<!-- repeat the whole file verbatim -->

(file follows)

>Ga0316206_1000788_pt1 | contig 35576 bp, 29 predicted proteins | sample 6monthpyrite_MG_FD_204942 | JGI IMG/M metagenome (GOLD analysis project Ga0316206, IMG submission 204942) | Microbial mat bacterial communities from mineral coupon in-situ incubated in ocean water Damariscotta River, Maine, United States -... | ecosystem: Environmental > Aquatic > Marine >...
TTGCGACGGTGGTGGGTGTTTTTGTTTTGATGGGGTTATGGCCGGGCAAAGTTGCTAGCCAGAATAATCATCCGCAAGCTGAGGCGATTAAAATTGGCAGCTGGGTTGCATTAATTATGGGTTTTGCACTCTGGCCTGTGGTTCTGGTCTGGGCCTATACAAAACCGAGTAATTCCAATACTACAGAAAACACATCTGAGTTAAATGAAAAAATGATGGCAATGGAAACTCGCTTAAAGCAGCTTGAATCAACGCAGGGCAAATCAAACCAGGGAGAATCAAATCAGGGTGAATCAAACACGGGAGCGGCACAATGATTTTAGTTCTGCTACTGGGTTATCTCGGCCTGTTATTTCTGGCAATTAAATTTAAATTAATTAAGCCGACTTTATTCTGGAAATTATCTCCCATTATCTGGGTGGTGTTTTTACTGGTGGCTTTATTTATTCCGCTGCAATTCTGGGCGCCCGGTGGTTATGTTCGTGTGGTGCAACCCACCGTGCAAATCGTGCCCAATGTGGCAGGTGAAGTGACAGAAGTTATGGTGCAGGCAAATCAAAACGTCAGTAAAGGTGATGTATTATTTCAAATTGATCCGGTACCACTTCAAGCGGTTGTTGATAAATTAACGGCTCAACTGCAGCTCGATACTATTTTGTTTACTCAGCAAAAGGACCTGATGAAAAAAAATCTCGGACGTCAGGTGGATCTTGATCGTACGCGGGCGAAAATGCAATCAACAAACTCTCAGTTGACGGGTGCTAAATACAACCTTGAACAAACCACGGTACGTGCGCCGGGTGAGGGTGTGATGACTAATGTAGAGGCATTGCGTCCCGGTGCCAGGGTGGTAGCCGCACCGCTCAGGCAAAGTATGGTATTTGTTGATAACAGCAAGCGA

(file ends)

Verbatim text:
>Ga0316206_1000788_pt1 | contig 35576 bp, 29 predicted proteins | sample 6monthpyrite_MG_FD_204942 | JGI IMG/M metagenome (GOLD analysis project Ga0316206, IMG submission 204942) | Microbial mat bacterial communities from mineral coupon in-situ incubated in ocean water Damariscotta River, Maine, United States -... | ecosystem: Environmental > Aquatic > Marine >...
TTGCGACGGTGGTGGGTGTTTTTGTTTTGATGGGGTTATGGCCGGGCAAAGTTGCTAGCCAGAATAATCATCCGCAAGCTGAGGCGATTAAAATTGGCAGCTGGGTTGCATTAATTATGGGTTTTGCACTCTGGCCTGTGGTTCTGGTCTGGGCCTATACAAAACCGAGTAATTCCAATACTACAGAAAACACATCTGAGTTAAATGAAAAAATGATGGCAATGGAAACTCGCTTAAAGCAGCTTGAATCAACGCAGGGCAAATCAAACCAGGGAGAATCAAATCAGGGTGAATCAAACACGGGAGCGGCACAATGATTTTAGTTCTGCTACTGGGTTATCTCGGCCTGTTATTTCTGGCAATTAAATTTAAATTAATTAAGCCGACTTTATTCTGGAAATTATCTCCCATTATCTGGGTGGTGTTTTTACTGGTGGCTTTATTTATTCCGCTGCAATTCTGGGCGCCCGGTGGTTATGTTCGTGTGGTGCAACCCACCGTGCAAATCGTGCCCAATGTGGCAGGTGAAGTGACAGAAGTTATGGTGCAGGCAAATCAAAACGTCAGTAAAGGTGATGTATTATTTCAAATTGATCCGGTACCACTTCAAGCGGTTGTTGATAAATTAACGGCTCAACTGCAGCTCGATACTATTTTGTTTACTCAGCAAAAGGACCTGATGAAAAAAAATCTCGGACGTCAGGTGGATCTTGATCGTACGCGGGCGAAAATGCAATCAACAAACTCTCAGTTGACGGGTGCTAAATACAACCTTGAACAAACCACGGTACGTGCGCCGGGTGAGGGTGTGATGACTAATGTAGAGGCATTGCGTCCCGGTGCCAGGGTGGTAGCCGCACCGCTCAGGCAAAGTATGGTATTTGTTGATAACAGCAAGCGA